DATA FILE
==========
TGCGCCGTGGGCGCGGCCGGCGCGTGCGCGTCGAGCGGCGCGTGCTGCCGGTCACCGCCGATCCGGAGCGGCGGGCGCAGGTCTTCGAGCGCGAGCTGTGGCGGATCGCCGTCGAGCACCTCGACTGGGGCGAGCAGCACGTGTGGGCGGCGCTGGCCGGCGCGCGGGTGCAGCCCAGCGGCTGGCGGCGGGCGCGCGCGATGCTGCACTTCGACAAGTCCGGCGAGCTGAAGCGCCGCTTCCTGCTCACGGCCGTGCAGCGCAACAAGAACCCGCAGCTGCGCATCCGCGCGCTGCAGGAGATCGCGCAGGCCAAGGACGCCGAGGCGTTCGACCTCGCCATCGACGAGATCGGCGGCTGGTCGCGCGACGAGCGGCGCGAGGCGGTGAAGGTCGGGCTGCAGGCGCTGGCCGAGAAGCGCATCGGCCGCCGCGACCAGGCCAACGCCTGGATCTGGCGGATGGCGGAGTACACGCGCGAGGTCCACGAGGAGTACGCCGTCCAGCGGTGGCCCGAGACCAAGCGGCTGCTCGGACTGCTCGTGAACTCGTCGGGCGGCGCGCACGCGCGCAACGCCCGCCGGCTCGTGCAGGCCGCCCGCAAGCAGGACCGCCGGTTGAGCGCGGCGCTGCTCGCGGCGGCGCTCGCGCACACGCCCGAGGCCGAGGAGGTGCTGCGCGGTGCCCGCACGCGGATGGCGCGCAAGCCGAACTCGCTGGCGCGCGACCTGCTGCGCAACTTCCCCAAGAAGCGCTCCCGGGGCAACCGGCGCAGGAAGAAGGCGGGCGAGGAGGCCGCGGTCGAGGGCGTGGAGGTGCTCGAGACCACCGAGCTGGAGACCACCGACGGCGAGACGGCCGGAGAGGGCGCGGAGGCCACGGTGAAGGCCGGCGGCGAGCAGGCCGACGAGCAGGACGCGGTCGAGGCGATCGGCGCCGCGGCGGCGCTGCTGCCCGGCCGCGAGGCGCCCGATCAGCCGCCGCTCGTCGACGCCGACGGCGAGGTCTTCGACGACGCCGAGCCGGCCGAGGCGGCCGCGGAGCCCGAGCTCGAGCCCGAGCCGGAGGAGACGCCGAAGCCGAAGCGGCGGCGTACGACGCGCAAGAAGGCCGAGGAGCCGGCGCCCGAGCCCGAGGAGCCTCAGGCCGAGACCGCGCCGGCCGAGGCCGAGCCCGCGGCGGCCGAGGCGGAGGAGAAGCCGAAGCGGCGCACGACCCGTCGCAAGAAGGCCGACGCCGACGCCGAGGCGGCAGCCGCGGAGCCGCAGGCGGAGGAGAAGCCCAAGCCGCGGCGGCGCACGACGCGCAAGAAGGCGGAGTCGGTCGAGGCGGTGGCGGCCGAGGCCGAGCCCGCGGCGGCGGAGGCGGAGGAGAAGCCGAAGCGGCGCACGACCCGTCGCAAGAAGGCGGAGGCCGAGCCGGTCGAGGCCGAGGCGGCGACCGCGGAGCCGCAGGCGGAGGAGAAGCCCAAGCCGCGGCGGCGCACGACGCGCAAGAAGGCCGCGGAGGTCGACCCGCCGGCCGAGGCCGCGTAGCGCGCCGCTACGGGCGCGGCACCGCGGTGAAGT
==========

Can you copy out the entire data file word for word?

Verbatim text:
TGCGCCGTGGGCGCGGCCGGCGCGTGCGCGTCGAGCGGCGCGTGCTGCCGGTCACCGCCGATCCGGAGCGGCGGGCGCAGGTCTTCGAGCGCGAGCTGTGGCGGATCGCCGTCGAGCACCTCGACTGGGGCGAGCAGCACGTGTGGGCGGCGCTGGCCGGCGCGCGGGTGCAGCCCAGCGGCTGGCGGCGGGCGCGCGCGATGCTGCACTTCGACAAGTCCGGCGAGCTGAAGCGCCGCTTCCTGCTCACGGCCGTGCAGCGCAACAAGAACCCGCAGCTGCGCATCCGCGCGCTGCAGGAGATCGCGCAGGCCAAGGACGCCGAGGCGTTCGACCTCGCCATCGACGAGATCGGCGGCTGGTCGCGCGACGAGCGGCGCGAGGCGGTGAAGGTCGGGCTGCAGGCGCTGGCCGAGAAGCGCATCGGCCGCCGCGACCAGGCCAACGCCTGGATCTGGCGGATGGCGGAGTACACGCGCGAGGTCCACGAGGAGTACGCCGTCCAGCGGTGGCCCGAGACCAAGCGGCTGCTCGGACTGCTCGTGAACTCGTCGGGCGGCGCGCACGCGCGCAACGCCCGCCGGCTCGTGCAGGCCGCCCGCAAGCAGGACCGCCGGTTGAGCGCGGCGCTGCTCGCGGCGGCGCTCGCGCACACGCCCGAGGCCGAGGAGGTGCTGCGCGGTGCCCGCACGCGGATGGCGCGCAAGCCGAACTCGCTGGCGCGCGACCTGCTGCGCAACTTCCCCAAGAAGCGCTCCCGGGGCAACCGGCGCAGGAAGAAGGCGGGCGAGGAGGCCGCGGTCGAGGGCGTGGAGGTGCTCGAGACCACCGAGCTGGAGACCACCGACGGCGAGACGGCCGGAGAGGGCGCGGAGGCCACGGTGAAGGCCGGCGGCGAGCAGGCCGACGAGCAGGACGCGGTCGAGGCGATCGGCGCCGCGGCGGCGCTGCTGCCCGGCCGCGAGGCGCCCGATCAGCCGCCGCTCGTCGACGCCGACGGCGAGGTCTTCGACGACGCCGAGCCGGCCGAGGCGGCCGCGGAGCCCGAGCTCGAGCCCGAGCCGGAGGAGACGCCGAAGCCGAAGCGGCGGCGTACGACGCGCAAGAAGGCCGAGGAGCCGGCGCCCGAGCCCGAGGAGCCTCAGGCCGAGACCGCGCCGGCCGAGGCCGAGCCCGCGGCGGCCGAGGCGGAGGAGAAGCCGAAGCGGCGCACGACCCGTCGCAAGAAGGCCGACGCCGACGCCGAGGCGGCAGCCGCGGAGCCGCAGGCGGAGGAGAAGCCCAAGCCGCGGCGGCGCACGACGCGCAAGAAGGCGGAGTCGGTCGAGGCGGTGGCGGCCGAGGCCGAGCCCGCGGCGGCGGAGGCGGAGGAGAAGCCGAAGCGGCGCACGACCCGTCGCAAGAAGGCGGAGGCCGAGCCGGTCGAGGCCGAGGCGGCGACCGCGGAGCCGCAGGCGGAGGAGAAGCCCAAGCCGCGGCGGCGCACGACGCGCAAGAAGGCCGCGGAGGTCGACCCGCCGGCCGAGGCCGCGTAGCGCGCCGCTACGGGCGCGGCACCGCGGTGAAGT